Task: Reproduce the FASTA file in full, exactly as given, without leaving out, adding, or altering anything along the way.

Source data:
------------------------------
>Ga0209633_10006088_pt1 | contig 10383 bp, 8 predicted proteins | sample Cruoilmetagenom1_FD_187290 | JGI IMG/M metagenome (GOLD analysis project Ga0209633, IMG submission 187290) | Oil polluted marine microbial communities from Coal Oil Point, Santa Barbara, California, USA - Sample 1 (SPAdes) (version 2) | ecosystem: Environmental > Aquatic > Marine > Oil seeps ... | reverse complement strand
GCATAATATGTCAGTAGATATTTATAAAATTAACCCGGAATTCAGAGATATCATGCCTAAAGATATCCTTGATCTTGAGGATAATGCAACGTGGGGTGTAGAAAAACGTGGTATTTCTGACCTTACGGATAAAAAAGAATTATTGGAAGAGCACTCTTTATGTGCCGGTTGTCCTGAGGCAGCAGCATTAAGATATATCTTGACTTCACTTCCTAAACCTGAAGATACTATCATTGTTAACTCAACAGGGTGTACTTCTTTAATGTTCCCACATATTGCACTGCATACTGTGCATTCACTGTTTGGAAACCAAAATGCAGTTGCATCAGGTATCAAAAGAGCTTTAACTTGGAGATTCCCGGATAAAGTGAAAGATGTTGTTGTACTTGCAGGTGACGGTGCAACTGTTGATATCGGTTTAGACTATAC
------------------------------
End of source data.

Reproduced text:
>Ga0209633_10006088_pt1 | contig 10383 bp, 8 predicted proteins | sample Cruoilmetagenom1_FD_187290 | JGI IMG/M metagenome (GOLD analysis project Ga0209633, IMG submission 187290) | Oil polluted marine microbial communities from Coal Oil Point, Santa Barbara, California, USA - Sample 1 (SPAdes) (version 2) | ecosystem: Environmental > Aquatic > Marine > Oil seeps ... | reverse complement strand
GCATAATATGTCAGTAGATATTTATAAAATTAACCCGGAATTCAGAGATATCATGCCTAAAGATATCCTTGATCTTGAGGATAATGCAACGTGGGGTGTAGAAAAACGTGGTATTTCTGACCTTACGGATAAAAAAGAATTATTGGAAGAGCACTCTTTATGTGCCGGTTGTCCTGAGGCAGCAGCATTAAGATATATCTTGACTTCACTTCCTAAACCTGAAGATACTATCATTGTTAACTCAACAGGGTGTACTTCTTTAATGTTCCCACATATTGCACTGCATACTGTGCATTCACTGTTTGGAAACCAAAATGCAGTTGCATCAGGTATCAAAAGAGCTTTAACTTGGAGATTCCCGGATAAAGTGAAAGATGTTGTTGTACTTGCAGGTGACGGTGCAACTGTTGATATCGGTTTAGACTATAC